Women are revolutionizing the music industry as we speak. LOUD WOMEN gathered some valuable insights and nuggets of inspiration from the seven panelists of the “Womxn in Music Business” event.

The event was held back in early March and curated by the female-led Creatives Movement.
Compiled by Minni Moody
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On being an entrepreneur in the music business

“I’ve learned balancing my workflow the hard way. I was working and studying and launching my business and doing music reviews, I was so burned out. Learning to say no to things is so important, I don’t want to turn down artists and opportunities, so it is hard. But always make sure you have a day for yourself.”

Katie Guthrie, founder Underground Sounds Edinburgh and Wee Records Edinburgh

“I knew there would be limits what I could do myself and what my artists required. I knew I had to bring other people in. So I’m working with other small businesses, but they had to be in it with all the right reasons as my business is my baby and I only let people I really trust touch it.”

Ella Gregg – founder 321 Artists

“My favorite thing about my job is to be able to do and try whatever I want. I love driving my own bus and feeling like I have so much agency.”

Andie Aronow – founder Women That Rock

What do you look for an artist?

“We look for that creativity and originality. If you have that little quirk in you, people will remember that. And brands will want to work with you.”

Kara Michael-Brown – founder Petra Partnerships

“You need to be willing to engage with your fans. You won’t do well without.”

Ella Rose – founder Petra Partnerships

“Finding someone motivated and driven is what attracts me to collaborations, you cannot wait someone else to do all the work for you.”

Katie Guthrie

On mentorship in music

“Having a mentor is so important. But it has to be authentic to you. I will say to any entrepeneurs out there, get your support with mental health as well. Same goes with artists. When we do group mentoring, the biggest feedback we get is that “I’ve realised it is not that hard, but you need to have the knowledge. It flips your perception by having a roadmap.”

Kimmy Dickson – founder HyperTribe

How to avoid bad management

“If anybody asks you to change your brand, it is a massive red flag. This is my perspective as a gay artist, I remember when my manager asked me to dull that down. If someone’s trying to dim your sparkle, run.”       

Lou Rogers – Classy Lassy PR

“Hold off until people come to you. You will find that authentic connection. Build your team, write your hit list. Don’t be forced into anything. Always check your contracts, know the difference between net and gross. Have a lawyer to check it, no matter how much it costs you.”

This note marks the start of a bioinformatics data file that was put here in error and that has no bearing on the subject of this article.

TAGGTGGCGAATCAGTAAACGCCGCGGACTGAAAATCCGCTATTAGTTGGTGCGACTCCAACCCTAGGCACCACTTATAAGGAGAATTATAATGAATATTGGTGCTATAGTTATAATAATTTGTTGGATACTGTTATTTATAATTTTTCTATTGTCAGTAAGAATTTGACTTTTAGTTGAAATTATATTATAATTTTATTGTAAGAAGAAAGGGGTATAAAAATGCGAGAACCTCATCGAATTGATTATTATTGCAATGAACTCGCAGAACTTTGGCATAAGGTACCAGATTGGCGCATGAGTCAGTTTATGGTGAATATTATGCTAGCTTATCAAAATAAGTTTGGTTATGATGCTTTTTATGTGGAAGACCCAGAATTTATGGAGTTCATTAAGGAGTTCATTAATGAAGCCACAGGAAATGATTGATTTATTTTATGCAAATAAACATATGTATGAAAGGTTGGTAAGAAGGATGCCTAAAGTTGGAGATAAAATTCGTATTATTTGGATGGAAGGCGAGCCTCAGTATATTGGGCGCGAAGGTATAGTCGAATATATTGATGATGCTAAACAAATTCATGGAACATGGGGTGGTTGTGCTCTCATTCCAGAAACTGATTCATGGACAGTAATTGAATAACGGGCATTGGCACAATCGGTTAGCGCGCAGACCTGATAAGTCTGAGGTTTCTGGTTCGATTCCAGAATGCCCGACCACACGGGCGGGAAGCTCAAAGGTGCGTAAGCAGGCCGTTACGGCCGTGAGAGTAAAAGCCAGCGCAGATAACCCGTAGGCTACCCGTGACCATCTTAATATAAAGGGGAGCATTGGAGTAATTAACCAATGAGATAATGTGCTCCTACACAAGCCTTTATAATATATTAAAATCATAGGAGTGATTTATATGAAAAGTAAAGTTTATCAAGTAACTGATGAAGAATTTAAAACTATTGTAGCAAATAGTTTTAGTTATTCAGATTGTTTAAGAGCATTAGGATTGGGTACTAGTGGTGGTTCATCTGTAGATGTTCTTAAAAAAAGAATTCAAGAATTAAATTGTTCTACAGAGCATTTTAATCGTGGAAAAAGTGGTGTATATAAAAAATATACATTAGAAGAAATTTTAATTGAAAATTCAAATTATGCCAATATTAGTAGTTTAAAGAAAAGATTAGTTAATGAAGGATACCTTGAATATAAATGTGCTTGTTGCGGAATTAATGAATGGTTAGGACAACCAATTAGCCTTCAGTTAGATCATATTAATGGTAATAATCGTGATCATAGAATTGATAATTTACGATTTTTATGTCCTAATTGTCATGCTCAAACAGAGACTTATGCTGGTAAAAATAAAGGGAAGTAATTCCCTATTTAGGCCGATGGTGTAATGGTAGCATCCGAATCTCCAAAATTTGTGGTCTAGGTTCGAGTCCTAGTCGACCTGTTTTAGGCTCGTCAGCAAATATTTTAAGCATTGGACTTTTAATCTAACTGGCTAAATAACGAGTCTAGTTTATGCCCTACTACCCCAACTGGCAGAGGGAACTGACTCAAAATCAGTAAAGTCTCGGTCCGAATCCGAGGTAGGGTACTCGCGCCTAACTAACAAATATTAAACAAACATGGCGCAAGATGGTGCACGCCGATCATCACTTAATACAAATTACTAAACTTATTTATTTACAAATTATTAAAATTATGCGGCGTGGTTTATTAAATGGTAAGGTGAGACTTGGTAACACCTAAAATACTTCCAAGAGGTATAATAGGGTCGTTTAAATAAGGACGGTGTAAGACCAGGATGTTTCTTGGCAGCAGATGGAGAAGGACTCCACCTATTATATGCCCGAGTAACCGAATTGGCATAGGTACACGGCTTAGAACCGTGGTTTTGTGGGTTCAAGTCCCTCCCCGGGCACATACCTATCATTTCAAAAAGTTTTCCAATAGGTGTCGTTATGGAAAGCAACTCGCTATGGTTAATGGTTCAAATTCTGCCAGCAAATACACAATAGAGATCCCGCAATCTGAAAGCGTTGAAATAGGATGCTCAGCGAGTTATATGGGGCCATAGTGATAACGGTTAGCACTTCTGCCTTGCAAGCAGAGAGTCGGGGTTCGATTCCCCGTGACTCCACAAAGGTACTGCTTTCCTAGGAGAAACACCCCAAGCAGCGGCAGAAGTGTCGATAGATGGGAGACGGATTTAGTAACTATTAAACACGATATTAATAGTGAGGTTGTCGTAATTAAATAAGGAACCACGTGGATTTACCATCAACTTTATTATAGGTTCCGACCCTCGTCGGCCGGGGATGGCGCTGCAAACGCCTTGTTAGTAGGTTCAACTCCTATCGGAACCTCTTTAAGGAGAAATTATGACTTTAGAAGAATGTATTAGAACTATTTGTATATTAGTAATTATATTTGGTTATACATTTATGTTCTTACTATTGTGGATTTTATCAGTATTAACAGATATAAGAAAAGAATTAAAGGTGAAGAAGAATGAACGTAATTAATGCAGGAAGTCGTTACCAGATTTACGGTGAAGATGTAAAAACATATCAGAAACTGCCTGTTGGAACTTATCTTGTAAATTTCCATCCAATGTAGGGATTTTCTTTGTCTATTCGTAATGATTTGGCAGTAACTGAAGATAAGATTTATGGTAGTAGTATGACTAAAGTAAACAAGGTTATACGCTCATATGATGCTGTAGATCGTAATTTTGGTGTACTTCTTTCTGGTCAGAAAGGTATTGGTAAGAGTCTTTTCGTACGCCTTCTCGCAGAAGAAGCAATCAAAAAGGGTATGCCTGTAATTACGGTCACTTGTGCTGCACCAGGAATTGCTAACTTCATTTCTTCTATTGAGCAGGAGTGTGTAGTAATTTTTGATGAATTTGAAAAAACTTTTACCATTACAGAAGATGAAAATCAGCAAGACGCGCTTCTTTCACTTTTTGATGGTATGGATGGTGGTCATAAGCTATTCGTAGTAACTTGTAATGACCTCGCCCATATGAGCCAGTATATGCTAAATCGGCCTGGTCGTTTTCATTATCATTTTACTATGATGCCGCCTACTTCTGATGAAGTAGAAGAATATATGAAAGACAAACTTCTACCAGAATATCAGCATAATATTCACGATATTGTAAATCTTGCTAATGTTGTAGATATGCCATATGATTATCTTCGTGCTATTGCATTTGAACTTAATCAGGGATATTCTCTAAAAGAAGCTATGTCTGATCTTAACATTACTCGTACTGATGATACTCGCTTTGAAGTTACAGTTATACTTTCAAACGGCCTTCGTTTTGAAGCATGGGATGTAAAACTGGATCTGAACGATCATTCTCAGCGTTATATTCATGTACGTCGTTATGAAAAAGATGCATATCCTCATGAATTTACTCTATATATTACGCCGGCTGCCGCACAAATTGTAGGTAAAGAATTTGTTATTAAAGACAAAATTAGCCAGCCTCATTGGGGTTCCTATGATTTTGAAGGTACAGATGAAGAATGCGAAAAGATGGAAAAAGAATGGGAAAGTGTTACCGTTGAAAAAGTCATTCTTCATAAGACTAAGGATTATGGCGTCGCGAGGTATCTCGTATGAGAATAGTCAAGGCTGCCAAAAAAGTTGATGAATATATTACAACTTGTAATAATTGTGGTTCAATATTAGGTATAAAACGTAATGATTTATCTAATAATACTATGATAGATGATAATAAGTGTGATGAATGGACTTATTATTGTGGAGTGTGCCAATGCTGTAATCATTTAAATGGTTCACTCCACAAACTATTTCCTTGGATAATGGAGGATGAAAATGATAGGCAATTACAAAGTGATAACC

Kimmy Dickson – HyperTribe

The best way to network with people in the industry right now?


“I just find people online. I email them and say that I’m a big fan of your work and set up a Zoom call. Everyone is getting more used to setting up chats. Quick Zoom is fine. I chat and see if we can work together in the future. The whole pandemic has lowered my threshold of connecting with people.”

Ella Rose – Petra Partnerships

On music brands & ecological sustainability

“I might sound like a Pinterest inspirational quote, but it is the small changes we do that make the biggest differences. It (sustainably) is actually much easier than we think. Let’s choose eco hosting for the website, for example.”

Kara Michael-Brown – Petra Partnerships

On artist management

“As an artist manager you feel like an adoptive parent sometimes. You can talk about ticket splits and they are complaining about their boyfriend. My relationship with my artists is totally person to person.”

Lou Rogers – Classy Lassy PR

“When you manage an emerging artist, there’s not a lot of money there, you are making a long term investment. Management is not a nine to five job, they call you 3am.”

Ella Gregg – 321 Artists

“My tip for anyone looking to get management as an artist is always to check the commission, if its over 20 percent or under 20 percent, you need to ask why.”

Kimmy Dickson HyperTribe

Music industry during pandemic

“When the pandemic hit, my whole life just shut down. For the first few months I was in resistance, just wanting things to go back to “normal.” But I needed to adapt to a new normal and try new directions. Creating virtual livestream events have been a new beast to learn, and it took doing half a dozen of them to nail it. Our most successful livestream event was hosted through Streamyard, but before that we tried Zoom, Facebook, Insta live, OBS, etc.

I will say, being forced to be more selective about events has forced me to take a step back, and has allowed me to focus on initiatives that are less event-dependent. I do think there will be relevance for virtual events quite some time still. One very cool thing about virtual events is that you can feature artists from anywhere, not just locally.

Virtual shows aren’t going to replace live shows. People miss dancing and singing and sweating together. But I do think that it’s likely that festivals and live events will have more digital integrations in the future.

Andie Aronow – Women That Rock